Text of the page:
With a smile as strong as steel, Paul E. Meeker strides past desks at the Bremerton [Wash.] Police Department. "Make my way through, just check on people, let them know they're appreciated. Anyone needs care, hey, we're here," Meeker said, ticking off a list of what he does for the local police.
For 20 years, the pastor of Our Saviour Lutheran Church in Bremerton has been a trusted, much-loved chaplain at the station.
A records clerk asks Meeker to pray for her son who is learning to drive. "Absolutely," he says before moving on. One officer's relationship with his wife has gone cold. Another's daughter is taking drugs and causing him pain, which he brings to work.
Meeker makes a special stop at yet another officer's desk. Her son killed himself a few years back. Meeker is front and center for her.
"A lot of times I call it a ministry of listening, just a ministry of presence," Meeker said.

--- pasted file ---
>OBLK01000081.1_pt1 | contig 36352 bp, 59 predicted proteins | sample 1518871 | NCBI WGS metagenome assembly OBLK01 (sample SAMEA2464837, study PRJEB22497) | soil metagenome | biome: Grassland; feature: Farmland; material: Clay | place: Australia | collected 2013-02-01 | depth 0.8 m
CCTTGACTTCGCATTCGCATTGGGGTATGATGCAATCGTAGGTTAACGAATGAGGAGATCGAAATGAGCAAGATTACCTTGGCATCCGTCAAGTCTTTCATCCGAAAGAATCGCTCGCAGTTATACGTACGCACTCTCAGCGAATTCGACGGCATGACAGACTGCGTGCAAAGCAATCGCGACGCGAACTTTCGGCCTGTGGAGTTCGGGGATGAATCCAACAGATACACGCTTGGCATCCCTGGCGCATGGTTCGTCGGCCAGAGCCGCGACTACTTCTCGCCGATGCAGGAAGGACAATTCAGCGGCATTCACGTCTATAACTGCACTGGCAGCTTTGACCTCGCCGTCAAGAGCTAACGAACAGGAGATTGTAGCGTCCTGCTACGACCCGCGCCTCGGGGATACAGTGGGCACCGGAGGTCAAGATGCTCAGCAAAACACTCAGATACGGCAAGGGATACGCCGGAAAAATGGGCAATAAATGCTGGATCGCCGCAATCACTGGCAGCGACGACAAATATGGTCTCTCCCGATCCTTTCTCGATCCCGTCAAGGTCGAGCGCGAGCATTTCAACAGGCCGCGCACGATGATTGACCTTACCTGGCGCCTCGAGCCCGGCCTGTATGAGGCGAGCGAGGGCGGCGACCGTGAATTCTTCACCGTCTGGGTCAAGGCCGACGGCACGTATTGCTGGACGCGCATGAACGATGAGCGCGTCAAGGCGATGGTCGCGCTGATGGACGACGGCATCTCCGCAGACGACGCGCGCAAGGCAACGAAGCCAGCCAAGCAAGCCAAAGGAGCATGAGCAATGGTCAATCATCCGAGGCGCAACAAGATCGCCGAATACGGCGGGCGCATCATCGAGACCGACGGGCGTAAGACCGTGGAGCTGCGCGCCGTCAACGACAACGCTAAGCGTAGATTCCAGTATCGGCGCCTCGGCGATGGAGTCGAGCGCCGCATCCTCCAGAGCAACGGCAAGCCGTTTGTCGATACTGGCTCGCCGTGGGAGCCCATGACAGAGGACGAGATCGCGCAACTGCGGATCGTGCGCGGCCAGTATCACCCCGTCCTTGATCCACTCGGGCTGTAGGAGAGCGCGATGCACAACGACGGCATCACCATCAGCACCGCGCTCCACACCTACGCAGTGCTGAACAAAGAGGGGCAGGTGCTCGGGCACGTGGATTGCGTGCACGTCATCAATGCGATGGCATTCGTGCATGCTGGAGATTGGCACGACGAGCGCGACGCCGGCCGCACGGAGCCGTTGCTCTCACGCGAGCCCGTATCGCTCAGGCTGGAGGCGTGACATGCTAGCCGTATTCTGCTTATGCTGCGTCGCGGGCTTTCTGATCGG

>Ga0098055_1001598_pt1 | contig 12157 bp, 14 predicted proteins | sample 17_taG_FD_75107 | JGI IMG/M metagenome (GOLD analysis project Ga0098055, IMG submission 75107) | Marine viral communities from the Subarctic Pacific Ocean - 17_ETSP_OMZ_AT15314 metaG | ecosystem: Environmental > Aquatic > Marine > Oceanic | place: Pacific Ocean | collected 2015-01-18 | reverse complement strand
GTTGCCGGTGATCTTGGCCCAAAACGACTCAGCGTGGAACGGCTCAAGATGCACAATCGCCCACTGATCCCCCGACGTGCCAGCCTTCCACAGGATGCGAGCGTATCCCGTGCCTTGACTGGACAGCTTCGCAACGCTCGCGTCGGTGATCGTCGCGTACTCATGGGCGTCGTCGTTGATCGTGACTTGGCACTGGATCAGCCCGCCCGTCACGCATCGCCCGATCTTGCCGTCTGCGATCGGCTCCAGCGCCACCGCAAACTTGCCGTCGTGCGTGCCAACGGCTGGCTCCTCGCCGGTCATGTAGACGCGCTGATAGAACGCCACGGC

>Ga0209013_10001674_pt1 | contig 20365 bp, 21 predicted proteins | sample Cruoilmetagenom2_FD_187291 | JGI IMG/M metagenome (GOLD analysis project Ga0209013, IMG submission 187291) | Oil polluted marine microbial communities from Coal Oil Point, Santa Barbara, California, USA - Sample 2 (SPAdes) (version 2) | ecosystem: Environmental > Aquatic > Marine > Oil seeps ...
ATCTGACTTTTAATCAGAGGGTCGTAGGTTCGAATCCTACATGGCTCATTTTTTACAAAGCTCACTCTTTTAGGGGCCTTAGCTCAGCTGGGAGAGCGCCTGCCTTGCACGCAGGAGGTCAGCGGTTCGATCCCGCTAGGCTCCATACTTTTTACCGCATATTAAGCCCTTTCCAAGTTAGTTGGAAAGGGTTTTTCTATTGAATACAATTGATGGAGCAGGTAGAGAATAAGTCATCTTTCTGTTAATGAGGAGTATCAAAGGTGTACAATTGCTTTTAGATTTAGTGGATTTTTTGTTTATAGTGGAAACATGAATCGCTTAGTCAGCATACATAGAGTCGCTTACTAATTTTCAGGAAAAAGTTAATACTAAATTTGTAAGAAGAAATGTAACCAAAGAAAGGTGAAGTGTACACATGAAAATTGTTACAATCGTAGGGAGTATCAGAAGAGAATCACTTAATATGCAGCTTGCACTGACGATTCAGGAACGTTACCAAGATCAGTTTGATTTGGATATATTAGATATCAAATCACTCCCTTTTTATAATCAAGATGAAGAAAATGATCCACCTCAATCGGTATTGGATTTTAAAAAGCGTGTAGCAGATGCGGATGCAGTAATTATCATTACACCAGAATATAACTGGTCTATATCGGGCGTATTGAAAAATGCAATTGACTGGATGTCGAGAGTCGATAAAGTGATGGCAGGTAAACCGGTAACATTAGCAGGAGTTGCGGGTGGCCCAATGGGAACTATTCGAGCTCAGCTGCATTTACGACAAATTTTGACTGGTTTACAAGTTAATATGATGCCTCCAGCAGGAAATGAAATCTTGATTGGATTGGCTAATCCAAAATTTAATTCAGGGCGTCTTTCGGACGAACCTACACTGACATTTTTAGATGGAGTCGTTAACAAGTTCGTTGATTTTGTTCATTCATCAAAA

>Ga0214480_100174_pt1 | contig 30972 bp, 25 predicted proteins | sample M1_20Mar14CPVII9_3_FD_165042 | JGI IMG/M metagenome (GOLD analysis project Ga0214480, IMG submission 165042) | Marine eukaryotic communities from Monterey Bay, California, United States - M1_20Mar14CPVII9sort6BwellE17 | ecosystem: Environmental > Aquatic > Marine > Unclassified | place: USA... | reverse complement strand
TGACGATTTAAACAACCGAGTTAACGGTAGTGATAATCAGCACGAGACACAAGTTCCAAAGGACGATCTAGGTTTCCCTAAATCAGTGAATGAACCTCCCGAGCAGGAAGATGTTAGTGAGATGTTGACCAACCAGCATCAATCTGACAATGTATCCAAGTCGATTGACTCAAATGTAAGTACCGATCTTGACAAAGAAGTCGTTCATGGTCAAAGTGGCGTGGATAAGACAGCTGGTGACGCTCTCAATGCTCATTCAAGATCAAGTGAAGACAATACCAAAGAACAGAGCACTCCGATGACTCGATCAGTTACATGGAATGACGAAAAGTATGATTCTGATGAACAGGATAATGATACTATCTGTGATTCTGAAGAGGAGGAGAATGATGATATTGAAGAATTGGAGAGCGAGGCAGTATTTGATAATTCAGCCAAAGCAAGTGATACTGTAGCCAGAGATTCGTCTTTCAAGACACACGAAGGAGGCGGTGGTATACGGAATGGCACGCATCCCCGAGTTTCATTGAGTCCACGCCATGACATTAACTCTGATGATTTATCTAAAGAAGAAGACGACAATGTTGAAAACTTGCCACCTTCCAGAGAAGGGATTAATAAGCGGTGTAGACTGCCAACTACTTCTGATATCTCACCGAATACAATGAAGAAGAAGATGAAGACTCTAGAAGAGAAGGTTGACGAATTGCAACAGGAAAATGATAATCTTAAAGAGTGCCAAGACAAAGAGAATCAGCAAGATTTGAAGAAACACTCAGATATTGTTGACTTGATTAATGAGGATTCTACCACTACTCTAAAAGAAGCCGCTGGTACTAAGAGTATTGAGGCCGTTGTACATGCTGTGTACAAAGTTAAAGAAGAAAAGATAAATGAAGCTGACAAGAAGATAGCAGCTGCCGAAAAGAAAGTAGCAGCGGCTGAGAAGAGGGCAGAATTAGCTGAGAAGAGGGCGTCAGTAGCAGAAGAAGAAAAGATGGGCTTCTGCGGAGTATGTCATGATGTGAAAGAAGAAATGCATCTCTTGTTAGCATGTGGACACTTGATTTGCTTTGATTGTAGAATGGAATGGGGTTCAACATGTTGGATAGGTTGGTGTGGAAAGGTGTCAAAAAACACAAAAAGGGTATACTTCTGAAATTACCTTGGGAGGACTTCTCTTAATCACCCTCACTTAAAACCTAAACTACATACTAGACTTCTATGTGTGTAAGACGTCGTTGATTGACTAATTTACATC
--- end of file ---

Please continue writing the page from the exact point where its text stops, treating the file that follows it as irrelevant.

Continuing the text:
|Paul Meeker is an ELCA pastor and police chaplain in Bremerton, Wash. He is one of about 20,000 chaplains in the U.S.|
Quietly doing their job
No one knows how many chaplains serve in the U.S. Most, like Meeker, are volunteers who quietly do their work year after year, unnoticed by any larger organization.
David C. Johnson, president of the national Association of Professional Chaplains, estimates there are 20,000 active and retired chaplains in the U.S., though his organization only has about 4,000 certified members.
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